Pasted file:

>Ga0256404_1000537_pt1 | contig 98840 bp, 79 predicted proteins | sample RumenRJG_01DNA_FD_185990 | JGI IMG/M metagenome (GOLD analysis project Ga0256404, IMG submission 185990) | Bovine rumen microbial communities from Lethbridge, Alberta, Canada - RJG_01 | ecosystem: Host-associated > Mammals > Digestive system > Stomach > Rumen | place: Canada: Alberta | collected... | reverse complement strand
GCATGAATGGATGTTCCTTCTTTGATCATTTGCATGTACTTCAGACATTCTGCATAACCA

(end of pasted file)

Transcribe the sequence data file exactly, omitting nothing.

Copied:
>Ga0256404_1000537_pt1 | contig 98840 bp, 79 predicted proteins | sample RumenRJG_01DNA_FD_185990 | JGI IMG/M metagenome (GOLD analysis project Ga0256404, IMG submission 185990) | Bovine rumen microbial communities from Lethbridge, Alberta, Canada - RJG_01 | ecosystem: Host-associated > Mammals > Digestive system > Stomach > Rumen | place: Canada: Alberta | collected... | reverse complement strand
GCATGAATGGATGTTCCTTCTTTGATCATTTGCATGTACTTCAGACATTCTGCATAACCA